The Gulf Arab states and Israel since 1967: from ‘no negotiation’ to tacit cooperation

Uzi Rabi and Chelsi Mueller investigate the changing posture of the Gulf Arab states towards Israel, post-1967, in their latest peer-reviewed article for the British Journal of Middle Eastern Studies.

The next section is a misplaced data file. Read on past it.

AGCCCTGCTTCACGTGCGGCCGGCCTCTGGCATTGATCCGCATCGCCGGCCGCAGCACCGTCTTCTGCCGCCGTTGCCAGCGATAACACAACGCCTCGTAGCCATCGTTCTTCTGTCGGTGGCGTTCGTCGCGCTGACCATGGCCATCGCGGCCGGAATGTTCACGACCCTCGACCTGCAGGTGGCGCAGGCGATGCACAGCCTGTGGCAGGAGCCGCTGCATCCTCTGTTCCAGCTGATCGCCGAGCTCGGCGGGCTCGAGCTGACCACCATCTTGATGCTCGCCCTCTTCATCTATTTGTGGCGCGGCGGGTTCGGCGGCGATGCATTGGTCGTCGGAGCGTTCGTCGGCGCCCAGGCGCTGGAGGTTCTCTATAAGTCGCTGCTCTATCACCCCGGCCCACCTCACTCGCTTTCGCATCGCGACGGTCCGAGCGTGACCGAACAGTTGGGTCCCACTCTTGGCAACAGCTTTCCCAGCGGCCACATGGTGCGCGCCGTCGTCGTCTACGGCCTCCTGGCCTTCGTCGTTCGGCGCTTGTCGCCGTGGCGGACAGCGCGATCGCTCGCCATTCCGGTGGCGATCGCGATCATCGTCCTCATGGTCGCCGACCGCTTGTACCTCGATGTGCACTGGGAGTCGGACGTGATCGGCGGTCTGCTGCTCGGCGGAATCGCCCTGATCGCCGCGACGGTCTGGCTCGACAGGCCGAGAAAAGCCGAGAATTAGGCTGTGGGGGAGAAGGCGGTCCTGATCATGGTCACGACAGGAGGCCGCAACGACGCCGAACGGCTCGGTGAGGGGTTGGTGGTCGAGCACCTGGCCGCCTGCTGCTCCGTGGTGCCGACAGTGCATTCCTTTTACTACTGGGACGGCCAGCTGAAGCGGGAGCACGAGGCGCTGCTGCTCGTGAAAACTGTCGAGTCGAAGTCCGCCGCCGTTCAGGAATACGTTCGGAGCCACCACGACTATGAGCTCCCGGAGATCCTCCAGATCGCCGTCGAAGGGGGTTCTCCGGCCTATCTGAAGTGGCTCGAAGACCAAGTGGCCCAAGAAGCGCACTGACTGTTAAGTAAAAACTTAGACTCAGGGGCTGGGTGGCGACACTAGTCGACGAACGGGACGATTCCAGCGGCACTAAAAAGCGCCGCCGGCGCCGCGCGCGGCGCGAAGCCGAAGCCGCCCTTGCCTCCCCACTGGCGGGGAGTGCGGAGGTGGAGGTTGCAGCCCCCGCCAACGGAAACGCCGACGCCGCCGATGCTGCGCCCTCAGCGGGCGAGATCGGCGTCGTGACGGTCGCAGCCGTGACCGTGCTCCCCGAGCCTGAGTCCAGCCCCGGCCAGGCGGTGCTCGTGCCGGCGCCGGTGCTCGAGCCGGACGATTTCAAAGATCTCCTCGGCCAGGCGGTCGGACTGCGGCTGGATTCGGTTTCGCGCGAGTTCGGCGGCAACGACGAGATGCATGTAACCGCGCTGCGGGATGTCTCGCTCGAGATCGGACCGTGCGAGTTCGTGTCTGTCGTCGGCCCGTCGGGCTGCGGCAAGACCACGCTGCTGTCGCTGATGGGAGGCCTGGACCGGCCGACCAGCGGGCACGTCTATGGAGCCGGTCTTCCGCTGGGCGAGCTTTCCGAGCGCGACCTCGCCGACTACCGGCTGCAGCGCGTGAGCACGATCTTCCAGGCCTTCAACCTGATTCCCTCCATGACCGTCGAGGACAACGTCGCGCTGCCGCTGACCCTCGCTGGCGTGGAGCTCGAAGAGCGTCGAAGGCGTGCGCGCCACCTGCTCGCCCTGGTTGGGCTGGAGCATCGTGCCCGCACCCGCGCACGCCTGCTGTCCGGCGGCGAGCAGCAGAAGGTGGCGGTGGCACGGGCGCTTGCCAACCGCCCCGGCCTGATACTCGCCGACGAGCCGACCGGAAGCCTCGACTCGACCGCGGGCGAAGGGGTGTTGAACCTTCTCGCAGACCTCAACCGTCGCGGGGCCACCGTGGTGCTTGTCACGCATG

This article analyses the Gulf Arab states’ changing posture toward Israel since the June 1967 War. Fifty years on, the ‘three no’s’ of Khartoum have been replaced by the Saudi-coordinated Arab Peace Initiative, which offers Israel normalization in return for the establishment of a Palestinian state. Furthermore, the meaning of ‘normalization’ has been re-defined over the years in accordance with the changing geopolitical circumstances. Mutually beneficial ties between Israel and the states of the Gulf Cooperation Council (GCC) have grown up in proportion to their shared interests and shared threat perceptions. In the period from the 1967 War to the 1979 Egypt– Israel Peace Treaty, the Gulf Arab states, for the most part, boycotted Israel in line with pan-Arab requirements. While Iranian propaganda during the Khomeini era (1979–1989) depicted Gulf Arab rulers as lackeys of Zionism and imperialism, GCC–Israel ties were anathema. In the 1990s, the GCC lent cautious support to the Israeli–Palestinian peace process, and two of its members, Oman and Qatar, expanded trade relations with Israel in defiance of Arab and Gulf norms. The emergence of the Saudi–Iranian regional cold war after the invasion of Iraq in 2003 gave rise to unprecedented levels of tacit security and intelligence cooperation between Israel and Saudi Arabia.